I used taxis frequently around Manila and Makati, the business district where I stayed, and I asked drivers how much it would cost for a round trip to Banaue. I had three offers: $100, $200 and $300. I decided on the $200 driver, Elmo Cruzat, because I was apprehensive about the cheapest rate. Everything else was so inexpensive in the Philippines, I was willing to splurge on this one major expedition for my own peace of mind.
Elmo picked me up promptly at 4 a.m. in his white Toyota and we were soon hustling our way north, zooming around slow-moving convoys, the ubiquitous jeepneys (colorful Jeeps converted into mini-buses), and tricycles (motorbikes with side cars). As we approached the mountainous jungle, we passed numerous police checkpoints set up to deter illegal logging.
We reached Kiangan about 6 1/2 hours later and got sidetracked trying to find the Yamashita surrender site. It was located on the grounds of a school and not marked from the road, so you need to ask locals for its whereabouts. It was a proper bookend to my visit to Corregidor, where Gen. Douglas MacArthur withstood Japanese bombardment in the months after Pearl Harbor before being ordered by President Franklin Roosevelt to leave for Australia (where he declared "I shall return"). Banaue was less than an hour away.
At the Banaue Hotel, the registry listed recent visitors from Israel, Argentina, Belgium, Spain, Canada and the United States.
Ana P. Haclao, 54, a hotel clerk and an Ifugao who planted rice as a child, said visitors come mainly during the dry season, from October through April. Some are particular about what stage the rice is in during farming.
"Others want it when it's green," she said. "Others want it when it's ripe, golden. Others want it when it's just planted."
From the hotel, Elmo and I took a jeepney tour, courtesy of Aslay Tucdaan, 27. He's another Ifugao who planted rice as a child. We bounced up a rocky mountain road and down to the valley-floor village of Bangaan.
On a footpath to the village, we stopped at some homes where natives were making and selling souvenirs. I was interested in their knives, but I figured a knife wasn't going to make it through airport security. I was curious but somewhat disturbed by the monkey skulls. In any case, one of those would also get flagged at the X-ray machine. Instead, I bought some traditional red-and-black garments, a necklace with boar tusks, and a dark-brown wood carving of the rice god, Bulul.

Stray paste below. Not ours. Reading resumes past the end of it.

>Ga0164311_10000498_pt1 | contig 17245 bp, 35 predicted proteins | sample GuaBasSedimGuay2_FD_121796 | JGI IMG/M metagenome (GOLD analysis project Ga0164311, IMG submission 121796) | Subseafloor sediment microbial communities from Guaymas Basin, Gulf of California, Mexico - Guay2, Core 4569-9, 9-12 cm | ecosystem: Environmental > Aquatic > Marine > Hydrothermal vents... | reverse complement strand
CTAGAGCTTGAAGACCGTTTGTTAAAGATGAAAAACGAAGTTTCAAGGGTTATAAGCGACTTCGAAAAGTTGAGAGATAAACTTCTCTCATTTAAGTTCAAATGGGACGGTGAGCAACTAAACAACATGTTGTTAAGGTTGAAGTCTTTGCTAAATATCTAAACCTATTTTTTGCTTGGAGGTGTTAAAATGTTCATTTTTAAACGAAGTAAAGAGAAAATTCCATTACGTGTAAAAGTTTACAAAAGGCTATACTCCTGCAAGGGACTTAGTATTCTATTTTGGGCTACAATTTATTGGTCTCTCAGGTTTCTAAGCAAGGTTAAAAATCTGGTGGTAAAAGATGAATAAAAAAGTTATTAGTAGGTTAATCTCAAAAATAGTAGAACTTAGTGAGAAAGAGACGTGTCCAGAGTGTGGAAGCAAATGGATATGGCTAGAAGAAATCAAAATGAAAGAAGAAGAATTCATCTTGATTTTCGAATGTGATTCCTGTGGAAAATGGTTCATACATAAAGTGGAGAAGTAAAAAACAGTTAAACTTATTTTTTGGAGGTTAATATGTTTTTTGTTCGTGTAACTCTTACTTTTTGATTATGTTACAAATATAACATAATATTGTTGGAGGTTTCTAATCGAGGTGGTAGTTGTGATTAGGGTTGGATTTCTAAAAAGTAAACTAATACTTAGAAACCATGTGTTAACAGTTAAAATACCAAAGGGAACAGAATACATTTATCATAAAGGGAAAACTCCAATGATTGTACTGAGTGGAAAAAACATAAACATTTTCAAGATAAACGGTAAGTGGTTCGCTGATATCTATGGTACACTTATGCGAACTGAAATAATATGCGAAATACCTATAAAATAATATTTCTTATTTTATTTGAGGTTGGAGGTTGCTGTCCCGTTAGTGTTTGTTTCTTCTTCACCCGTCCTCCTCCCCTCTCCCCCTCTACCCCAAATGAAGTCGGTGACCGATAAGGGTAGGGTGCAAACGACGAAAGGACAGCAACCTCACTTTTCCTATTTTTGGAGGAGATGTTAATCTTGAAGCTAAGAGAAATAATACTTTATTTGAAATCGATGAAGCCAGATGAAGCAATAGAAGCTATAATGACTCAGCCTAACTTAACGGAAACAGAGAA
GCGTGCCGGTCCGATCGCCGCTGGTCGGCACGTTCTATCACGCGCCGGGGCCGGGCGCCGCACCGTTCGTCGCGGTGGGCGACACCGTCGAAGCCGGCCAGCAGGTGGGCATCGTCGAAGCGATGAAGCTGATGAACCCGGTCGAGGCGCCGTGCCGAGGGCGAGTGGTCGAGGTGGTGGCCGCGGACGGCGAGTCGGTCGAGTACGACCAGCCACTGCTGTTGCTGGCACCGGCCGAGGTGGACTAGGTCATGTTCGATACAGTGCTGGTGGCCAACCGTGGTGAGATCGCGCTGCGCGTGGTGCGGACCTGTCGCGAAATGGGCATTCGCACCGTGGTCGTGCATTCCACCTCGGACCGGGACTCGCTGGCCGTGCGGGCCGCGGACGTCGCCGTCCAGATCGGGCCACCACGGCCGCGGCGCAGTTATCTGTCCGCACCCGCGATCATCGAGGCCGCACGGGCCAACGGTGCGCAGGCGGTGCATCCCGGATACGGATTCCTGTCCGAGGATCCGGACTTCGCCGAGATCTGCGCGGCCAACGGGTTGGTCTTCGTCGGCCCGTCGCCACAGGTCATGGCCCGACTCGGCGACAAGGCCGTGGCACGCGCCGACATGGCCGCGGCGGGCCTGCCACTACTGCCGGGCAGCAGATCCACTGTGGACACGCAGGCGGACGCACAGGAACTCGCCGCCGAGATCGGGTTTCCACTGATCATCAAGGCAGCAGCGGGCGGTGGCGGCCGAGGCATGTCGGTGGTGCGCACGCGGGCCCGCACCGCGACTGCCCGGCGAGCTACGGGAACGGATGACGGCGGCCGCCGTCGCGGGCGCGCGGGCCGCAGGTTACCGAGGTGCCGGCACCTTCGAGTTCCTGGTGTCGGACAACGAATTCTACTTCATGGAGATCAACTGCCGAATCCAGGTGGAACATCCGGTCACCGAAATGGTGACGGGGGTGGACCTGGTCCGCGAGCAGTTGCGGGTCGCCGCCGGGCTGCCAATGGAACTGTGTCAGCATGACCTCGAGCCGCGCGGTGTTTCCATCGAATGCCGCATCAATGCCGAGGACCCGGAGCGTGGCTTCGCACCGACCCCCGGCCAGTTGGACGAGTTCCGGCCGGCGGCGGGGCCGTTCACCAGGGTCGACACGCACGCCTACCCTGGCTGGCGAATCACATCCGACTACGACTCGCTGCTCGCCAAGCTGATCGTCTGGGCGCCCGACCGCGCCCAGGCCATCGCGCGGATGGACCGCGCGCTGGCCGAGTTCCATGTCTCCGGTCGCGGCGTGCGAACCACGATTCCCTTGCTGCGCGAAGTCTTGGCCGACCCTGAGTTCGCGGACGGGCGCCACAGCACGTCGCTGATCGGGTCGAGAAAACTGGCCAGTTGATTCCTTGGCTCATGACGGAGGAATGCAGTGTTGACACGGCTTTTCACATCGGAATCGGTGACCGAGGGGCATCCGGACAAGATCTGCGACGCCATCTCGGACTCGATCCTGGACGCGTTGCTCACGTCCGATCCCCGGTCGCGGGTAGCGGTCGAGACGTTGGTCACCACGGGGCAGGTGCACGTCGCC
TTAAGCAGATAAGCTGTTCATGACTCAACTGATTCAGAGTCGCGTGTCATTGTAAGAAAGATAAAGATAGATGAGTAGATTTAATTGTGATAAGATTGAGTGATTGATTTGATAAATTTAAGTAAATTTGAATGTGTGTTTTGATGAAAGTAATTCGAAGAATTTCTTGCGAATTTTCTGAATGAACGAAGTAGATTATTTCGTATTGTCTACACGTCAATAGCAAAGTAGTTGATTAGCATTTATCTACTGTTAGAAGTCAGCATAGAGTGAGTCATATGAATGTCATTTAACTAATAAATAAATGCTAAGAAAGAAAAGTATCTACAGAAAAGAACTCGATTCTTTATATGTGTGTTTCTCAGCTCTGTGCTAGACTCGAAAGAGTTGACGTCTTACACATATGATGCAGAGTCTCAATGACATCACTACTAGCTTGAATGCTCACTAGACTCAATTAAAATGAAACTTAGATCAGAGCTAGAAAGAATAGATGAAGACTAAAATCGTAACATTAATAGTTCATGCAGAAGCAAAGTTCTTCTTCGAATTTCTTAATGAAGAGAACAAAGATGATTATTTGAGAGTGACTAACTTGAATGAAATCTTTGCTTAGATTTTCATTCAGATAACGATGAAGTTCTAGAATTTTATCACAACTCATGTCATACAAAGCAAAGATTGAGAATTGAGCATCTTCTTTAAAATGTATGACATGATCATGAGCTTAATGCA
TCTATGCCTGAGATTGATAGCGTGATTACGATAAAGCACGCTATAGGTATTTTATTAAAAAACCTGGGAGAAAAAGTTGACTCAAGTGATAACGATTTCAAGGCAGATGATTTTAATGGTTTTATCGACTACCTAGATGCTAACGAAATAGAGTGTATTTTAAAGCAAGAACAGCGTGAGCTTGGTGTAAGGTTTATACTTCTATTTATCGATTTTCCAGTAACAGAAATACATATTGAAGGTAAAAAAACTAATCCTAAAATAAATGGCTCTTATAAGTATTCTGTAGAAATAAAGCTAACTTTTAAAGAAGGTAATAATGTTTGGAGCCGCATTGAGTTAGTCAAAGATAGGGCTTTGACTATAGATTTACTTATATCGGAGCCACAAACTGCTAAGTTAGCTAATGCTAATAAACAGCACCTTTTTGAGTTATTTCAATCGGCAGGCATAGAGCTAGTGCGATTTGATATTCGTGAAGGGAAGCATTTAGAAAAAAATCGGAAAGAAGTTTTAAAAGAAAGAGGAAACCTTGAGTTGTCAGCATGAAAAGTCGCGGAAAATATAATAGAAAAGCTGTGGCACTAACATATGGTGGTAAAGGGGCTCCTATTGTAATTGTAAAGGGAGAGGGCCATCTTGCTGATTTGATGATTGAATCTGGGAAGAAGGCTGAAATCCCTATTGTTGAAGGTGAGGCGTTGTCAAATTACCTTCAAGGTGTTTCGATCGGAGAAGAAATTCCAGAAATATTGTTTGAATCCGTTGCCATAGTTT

I shot lots of pictures and video. The rice terraces are a photographer's dream with their otherworldly vistas and intriguing and friendly locals.
At 3:30 p.m., it was time to leave if we were to get through the mountains before dark. I regretted that I had not planned for an extended stay, but was exhilarated to see the terraces in person.
As we headed back to Manila, the mountain road was dotted with various environment-friendly signs, including one that declared: "The Earth is not a gift from our parents. It is a loan from our children."
Let's hope the rice terraces will survive to be repaid for many generations to come.
Contact staff writer Robert Moran at 215-854-5983 or firstname.lastname@example.org.
The Rice Terraces
The least expensive and quickest way to reach Manila is through JFK International Airport in New York, where a one-stop round trip was about $1,450 on Cathay Pacific recently. (No nonstops are scheduled from Philadelphia, Newark, New York or Baltimore-Washington.)
The Autobus Terminal in the Manila area is located on Espana Boulevard, at the corner of Cataluna Street, in the Sampaloc district. Call 011-63-2-735-8098. If you have trouble contacting Autobus, check with the tourism authority about how to get tickets to Banaue, about a nine-hour overnight ride away, or ask about other bus lines.
You can make reservations at the Banaue Hotel and Youth Hostel by calling the Philippine Tourism Authority at 011-63-2-524-2513. The authority's Web site is www.philtourism.gov.ph.
Other local inns have listed phone numbers that can be found by searching the Internet, using the keywords Banaue and hotel.